What Is Law?


Law is a system of rules that a nation, state or community recognizes and enforces as regulating human behavior. It shapes politics, economics, history and society in many ways and serves as a mediator of relations between people. There are four principal purposes of law: establishing standards, maintaining order, resolving disputes and protecting liberties and rights. Some legal systems are more effective than others at achieving these goals, while all legal systems must contain checks to prevent government abuses of power.

In common law countries, judges–not legislators–make the law by interpreting and elaborating broad statutory language through the “doctrine of precedent,” or stare decisis. This distinguishes common law from civil law, which is based on detailed legislative statutes. Many executive branch agencies in the United States use a hybrid of common and civil law approaches, but they do not generally make law directly.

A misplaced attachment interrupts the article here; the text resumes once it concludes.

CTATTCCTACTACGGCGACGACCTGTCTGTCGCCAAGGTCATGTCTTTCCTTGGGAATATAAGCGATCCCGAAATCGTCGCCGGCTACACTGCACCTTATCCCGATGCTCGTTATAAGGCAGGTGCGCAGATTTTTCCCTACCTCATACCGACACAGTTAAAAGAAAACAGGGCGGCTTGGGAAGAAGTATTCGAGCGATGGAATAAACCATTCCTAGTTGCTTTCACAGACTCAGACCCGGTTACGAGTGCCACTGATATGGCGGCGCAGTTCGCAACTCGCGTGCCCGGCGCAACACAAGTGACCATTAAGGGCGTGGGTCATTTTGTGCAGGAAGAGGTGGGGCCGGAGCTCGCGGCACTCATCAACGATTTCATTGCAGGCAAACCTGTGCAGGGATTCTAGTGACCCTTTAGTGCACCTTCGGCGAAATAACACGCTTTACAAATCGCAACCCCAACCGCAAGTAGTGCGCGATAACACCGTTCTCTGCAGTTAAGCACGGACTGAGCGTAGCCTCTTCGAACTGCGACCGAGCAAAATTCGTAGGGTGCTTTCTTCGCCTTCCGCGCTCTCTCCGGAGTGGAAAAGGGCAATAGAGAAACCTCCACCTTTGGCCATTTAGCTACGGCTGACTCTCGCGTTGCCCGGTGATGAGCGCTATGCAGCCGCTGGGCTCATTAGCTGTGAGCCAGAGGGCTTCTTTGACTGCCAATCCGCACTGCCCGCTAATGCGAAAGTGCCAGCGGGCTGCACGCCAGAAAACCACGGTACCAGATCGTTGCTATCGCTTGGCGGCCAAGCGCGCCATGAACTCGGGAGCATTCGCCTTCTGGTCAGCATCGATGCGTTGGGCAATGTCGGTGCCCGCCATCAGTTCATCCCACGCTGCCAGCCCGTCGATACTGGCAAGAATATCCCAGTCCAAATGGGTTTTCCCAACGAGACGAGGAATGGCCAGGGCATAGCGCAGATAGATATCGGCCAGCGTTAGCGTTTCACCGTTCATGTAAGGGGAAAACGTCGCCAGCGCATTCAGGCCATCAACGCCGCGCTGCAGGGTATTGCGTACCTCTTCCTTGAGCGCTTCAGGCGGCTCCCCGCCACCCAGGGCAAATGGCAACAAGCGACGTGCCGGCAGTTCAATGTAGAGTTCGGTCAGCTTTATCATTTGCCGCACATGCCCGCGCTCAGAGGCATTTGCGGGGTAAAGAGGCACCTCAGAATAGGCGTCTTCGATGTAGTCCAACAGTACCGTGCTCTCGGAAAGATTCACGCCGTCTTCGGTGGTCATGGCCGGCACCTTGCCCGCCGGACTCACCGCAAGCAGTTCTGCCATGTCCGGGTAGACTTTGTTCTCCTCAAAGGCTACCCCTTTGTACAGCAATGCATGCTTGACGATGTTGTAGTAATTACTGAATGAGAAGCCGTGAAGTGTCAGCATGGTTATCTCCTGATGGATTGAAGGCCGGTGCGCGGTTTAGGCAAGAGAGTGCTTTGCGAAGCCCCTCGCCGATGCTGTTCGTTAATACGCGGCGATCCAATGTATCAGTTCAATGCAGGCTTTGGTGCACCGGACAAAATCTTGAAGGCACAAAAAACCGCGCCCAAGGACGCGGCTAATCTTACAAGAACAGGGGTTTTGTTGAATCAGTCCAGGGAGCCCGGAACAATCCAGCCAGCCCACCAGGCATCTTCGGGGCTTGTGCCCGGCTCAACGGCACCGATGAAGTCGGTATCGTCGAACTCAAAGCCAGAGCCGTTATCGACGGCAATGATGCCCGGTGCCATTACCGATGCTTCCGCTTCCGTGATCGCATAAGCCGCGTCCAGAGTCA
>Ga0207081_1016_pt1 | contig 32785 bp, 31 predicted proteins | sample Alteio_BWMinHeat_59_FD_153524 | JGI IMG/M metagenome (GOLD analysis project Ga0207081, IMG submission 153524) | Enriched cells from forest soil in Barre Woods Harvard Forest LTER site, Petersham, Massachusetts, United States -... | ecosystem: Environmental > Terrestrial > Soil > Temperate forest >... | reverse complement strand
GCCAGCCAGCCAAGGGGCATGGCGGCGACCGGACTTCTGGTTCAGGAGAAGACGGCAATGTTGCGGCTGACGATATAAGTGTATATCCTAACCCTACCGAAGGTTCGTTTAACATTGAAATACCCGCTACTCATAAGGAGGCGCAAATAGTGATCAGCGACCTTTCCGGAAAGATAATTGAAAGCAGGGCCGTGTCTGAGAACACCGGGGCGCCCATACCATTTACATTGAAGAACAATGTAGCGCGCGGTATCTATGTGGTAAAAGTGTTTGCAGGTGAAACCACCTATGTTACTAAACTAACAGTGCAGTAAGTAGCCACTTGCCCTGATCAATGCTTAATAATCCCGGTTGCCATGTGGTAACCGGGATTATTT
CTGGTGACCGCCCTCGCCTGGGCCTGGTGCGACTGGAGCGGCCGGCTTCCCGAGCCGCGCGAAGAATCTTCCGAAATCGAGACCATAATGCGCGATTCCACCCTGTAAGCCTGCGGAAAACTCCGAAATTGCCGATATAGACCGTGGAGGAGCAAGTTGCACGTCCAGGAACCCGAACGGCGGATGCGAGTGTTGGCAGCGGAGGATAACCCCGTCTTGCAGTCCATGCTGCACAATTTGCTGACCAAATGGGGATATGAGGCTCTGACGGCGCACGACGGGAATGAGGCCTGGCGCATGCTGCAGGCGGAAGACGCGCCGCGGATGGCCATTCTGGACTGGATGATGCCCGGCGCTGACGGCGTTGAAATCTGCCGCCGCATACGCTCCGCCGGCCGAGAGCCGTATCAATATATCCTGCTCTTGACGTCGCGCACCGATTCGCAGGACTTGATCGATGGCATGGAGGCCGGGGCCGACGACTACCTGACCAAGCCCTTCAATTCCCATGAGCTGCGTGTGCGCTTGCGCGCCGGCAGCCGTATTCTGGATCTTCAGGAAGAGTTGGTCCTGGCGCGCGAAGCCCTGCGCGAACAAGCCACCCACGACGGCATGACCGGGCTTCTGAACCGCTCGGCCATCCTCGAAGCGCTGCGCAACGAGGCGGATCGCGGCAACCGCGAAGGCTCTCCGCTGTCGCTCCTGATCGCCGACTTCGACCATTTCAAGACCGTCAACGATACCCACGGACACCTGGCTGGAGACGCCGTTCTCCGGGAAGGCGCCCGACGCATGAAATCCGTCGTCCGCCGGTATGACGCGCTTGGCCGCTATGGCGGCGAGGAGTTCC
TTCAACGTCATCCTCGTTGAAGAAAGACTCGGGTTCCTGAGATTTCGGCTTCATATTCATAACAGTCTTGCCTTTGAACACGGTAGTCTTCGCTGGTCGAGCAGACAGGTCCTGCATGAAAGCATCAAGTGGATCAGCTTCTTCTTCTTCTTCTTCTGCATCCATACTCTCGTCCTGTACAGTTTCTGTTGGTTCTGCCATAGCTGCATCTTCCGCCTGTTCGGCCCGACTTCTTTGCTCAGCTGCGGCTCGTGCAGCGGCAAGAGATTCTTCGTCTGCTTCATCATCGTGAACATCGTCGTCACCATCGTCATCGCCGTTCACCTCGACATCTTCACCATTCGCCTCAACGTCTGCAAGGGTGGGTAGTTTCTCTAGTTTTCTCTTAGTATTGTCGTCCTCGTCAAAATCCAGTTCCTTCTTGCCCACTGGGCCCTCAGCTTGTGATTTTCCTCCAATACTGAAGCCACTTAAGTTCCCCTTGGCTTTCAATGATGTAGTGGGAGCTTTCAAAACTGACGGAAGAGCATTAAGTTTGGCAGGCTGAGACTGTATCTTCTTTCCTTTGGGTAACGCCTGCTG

A nation-state’s law may also include constitutional provisions that set limits on the power of its executive and legislative branches, while procedures such as no-confidence votes and regularly scheduled elections provide a check against excessive governmental powers. Other types of law include administrative law, immigration law and nationality law, family law and individual employment law, and law concerning business transactions and money.

There are also areas of law that involve the military, policing and bureaucratic power, such as civil rights and the laws of war. Finally, biolaw deals with the intersection between law and the life sciences.